“My last two outings … I started having some pretty serious issues again that I couldn’t ignore,” Putnam said. “It’s one of those things were you’ve got to try to find the line between what you can work through and what’s typical reliever stuff and when to say something. I felt like in my opinion that it was definitely time to speak up.”

“I was having a hard time throwing strikes, losing some feeling in my fingers. It was starting to become an issue. Like I said, we are trying to address it non-surgically and hope for the best. Worst-case scenario, yeah probably end up having something done. But we are going to try to avoid that.”

Putnam has been working out, but hasn’t thrown a baseball. The current plan calls for resting his arm and letting the inflammation die down. But he could at least attempt to play catch again soon, perhaps this weekend when he accompanies the team to Houston.

“I’m just not doing baseball specific stuff,” Putnam said. “I’m not throwing right now. That may change in the next couple of days as we try to ramp it back up. We are not going to waste too much time down from throwing. It kind of defeats the purpose.”

“I’m going to continue to work on it every day and maybe start throwing for the first time over the weekend. Not totally sure. As I say, it’s day to day. Every day I come in, we try to evaluate. Meeting with team doctors every other day to try to figure out where we are at and what the next step is.”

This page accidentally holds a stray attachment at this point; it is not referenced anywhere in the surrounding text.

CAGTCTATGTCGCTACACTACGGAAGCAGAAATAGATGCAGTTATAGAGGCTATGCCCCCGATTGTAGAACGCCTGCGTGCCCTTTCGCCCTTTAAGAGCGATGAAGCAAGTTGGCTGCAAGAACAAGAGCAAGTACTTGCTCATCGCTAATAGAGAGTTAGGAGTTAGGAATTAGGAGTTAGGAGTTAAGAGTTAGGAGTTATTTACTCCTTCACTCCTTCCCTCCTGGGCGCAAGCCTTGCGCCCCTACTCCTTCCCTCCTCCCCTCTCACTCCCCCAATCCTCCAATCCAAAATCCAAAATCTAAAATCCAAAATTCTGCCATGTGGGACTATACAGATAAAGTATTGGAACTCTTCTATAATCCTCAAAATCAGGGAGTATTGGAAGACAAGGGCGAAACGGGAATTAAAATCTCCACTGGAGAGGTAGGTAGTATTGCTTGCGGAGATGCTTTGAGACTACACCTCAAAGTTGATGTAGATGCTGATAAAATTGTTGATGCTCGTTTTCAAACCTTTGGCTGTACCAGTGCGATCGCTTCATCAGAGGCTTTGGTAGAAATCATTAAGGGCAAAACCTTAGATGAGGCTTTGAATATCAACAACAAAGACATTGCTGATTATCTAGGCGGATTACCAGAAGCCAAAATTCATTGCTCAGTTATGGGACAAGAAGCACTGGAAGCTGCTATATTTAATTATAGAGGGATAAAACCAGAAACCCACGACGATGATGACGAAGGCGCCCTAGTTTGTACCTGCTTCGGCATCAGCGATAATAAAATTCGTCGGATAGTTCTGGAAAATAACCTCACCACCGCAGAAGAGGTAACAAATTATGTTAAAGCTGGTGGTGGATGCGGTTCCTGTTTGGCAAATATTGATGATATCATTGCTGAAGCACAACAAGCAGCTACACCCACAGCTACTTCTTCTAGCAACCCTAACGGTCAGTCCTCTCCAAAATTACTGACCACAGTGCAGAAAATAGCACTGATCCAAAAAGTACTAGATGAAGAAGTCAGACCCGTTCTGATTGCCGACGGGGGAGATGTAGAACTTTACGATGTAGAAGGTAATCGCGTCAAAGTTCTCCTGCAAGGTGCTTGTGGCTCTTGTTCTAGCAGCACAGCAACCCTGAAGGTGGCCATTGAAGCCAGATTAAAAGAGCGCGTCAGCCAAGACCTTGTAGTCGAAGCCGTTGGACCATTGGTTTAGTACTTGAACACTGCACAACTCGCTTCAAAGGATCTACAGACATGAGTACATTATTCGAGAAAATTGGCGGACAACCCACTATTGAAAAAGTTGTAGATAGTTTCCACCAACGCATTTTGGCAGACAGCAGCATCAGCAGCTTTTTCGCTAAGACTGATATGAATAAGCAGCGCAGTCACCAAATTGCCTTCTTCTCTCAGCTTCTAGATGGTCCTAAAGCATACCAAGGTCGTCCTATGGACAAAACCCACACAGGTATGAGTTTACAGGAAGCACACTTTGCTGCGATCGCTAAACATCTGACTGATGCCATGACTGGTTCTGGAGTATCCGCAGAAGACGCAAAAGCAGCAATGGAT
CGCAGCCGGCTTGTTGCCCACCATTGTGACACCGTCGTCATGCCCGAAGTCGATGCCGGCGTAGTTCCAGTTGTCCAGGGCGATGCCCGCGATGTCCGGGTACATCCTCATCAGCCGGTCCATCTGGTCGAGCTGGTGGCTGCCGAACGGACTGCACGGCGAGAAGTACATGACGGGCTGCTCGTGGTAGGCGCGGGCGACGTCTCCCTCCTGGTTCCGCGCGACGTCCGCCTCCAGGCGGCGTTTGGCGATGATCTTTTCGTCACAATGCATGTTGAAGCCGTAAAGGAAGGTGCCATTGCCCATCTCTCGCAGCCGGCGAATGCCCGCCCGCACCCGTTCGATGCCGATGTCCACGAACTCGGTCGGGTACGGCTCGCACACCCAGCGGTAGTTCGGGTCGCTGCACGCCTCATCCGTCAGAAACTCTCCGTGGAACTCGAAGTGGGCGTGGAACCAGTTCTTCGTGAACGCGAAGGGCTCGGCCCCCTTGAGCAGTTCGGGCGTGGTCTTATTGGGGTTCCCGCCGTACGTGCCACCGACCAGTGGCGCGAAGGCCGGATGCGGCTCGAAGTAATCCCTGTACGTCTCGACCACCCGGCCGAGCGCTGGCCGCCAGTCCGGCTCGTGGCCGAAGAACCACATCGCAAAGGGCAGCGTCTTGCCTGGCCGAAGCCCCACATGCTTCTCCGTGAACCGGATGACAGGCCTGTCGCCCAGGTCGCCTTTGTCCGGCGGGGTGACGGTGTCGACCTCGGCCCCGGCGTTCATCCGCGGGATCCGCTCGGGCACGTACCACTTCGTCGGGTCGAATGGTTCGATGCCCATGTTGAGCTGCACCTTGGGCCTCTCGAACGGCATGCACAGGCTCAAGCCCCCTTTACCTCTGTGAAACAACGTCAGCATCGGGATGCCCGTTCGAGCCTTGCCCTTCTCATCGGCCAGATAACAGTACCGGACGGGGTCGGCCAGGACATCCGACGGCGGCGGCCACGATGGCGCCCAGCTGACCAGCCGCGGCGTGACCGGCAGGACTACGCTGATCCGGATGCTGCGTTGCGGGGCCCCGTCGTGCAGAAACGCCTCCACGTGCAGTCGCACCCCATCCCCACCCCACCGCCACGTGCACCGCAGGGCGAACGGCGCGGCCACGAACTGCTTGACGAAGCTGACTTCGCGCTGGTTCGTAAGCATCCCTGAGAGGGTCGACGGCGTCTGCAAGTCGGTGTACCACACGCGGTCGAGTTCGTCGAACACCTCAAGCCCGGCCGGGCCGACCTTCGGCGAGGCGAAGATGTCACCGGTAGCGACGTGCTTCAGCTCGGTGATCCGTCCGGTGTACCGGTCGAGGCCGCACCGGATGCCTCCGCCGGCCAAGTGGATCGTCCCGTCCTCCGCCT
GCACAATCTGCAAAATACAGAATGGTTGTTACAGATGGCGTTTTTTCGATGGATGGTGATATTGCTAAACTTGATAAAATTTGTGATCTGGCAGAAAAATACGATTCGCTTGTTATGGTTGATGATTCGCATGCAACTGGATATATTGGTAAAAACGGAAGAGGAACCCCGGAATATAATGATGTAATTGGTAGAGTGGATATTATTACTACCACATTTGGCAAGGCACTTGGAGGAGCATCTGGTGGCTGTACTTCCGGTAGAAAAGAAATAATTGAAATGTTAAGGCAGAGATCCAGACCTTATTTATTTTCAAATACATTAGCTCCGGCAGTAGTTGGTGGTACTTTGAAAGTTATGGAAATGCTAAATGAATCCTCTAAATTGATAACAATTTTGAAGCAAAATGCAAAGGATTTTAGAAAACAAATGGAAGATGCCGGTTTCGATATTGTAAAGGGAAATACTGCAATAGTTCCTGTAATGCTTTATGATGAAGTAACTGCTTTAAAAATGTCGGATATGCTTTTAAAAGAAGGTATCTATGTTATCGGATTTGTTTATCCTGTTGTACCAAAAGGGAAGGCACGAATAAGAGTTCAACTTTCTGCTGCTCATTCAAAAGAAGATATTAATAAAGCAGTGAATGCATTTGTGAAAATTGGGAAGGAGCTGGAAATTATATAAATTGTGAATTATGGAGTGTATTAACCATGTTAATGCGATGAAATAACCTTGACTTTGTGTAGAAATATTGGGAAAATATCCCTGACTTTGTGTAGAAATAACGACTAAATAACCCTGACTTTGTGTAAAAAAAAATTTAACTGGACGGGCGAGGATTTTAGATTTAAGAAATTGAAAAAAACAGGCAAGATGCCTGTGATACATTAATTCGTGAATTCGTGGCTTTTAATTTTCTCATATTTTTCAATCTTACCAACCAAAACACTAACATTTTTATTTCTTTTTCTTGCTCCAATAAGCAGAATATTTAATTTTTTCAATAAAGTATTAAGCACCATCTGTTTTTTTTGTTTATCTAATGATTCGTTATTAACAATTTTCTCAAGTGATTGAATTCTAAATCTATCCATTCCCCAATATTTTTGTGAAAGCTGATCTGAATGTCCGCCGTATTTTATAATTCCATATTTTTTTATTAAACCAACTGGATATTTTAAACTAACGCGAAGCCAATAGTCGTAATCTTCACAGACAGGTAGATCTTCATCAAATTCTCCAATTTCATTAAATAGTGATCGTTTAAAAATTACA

Setting the 'Panic City' scene for Cubs vs. Mets: Is this it for the defending NL champs?

Setting the 'Panic City' scene for Cubs vs. Mets: Is this it for the defending NL champs?

The tabloids are already asking the questions, even before the Fourth of July traffic starts, two weeks out from the All-Star Game. It’s on the New York Post’s website: “Is there anything else that can go wrong for the Mets?” And there’s this Daily News headline: “Will this week be the downfall of the 2016 Mets?”

Mets general manager Sandy Alderson delivered his “Panic City” line to the New York media last summer, right around the time Cubs manager Joe Maddon green-lit “Simon the Magician” for a performance inside Citi Field’s visiting clubhouse.

At the time, this looked like a potential National League Championship Series matchup, a made-for-TV, big-market battle between power pitchers and power hitters…maybe in 2017.

On July 2 last year, the Cubs finished off a three-game sweep in New York, giving them a 7-0 regular-season record against the Mets, who dropped to 40-40 before heading out to the West Coast to face Clayton Kershaw and Zack Greinke at Dodger Stadium and the defending World Series champs in San Francisco.   

The Cubs responded to getting swept by the Mets in the NLCS with a spending spree in free agency that approached $290 million, fueling World Series-or-bust, Embrace-The-Target expectations, moving to 25 games over .500 with a 9-2 win over the Cincinnati Reds on Wednesday at Great American Ball Park.

The Cubs and Mets will now play seven times between Thursday night in Queens and July 20 at Wrigley Field, which should give us a better idea of whether or not Alderson can pull another rabbit out of his hat at the trade deadline, if Maddon should be pressing the panic button on his bullpen phone and how realistic an October rematch might be. Setting the scene for this four-game series at Citi Field:

• The “Panic City” state of mind returned with this week’s revelations that Steven Matz and Noah Syndergaard have been pitching through bone spurs in their elbows, showing how fragile New York’s championship hopes might be. This is why the Cubs have been so focused on building with young hitters, the idea that it’s too unpredictable to plan around elbows and shoulders and when pitchers might feel healthy.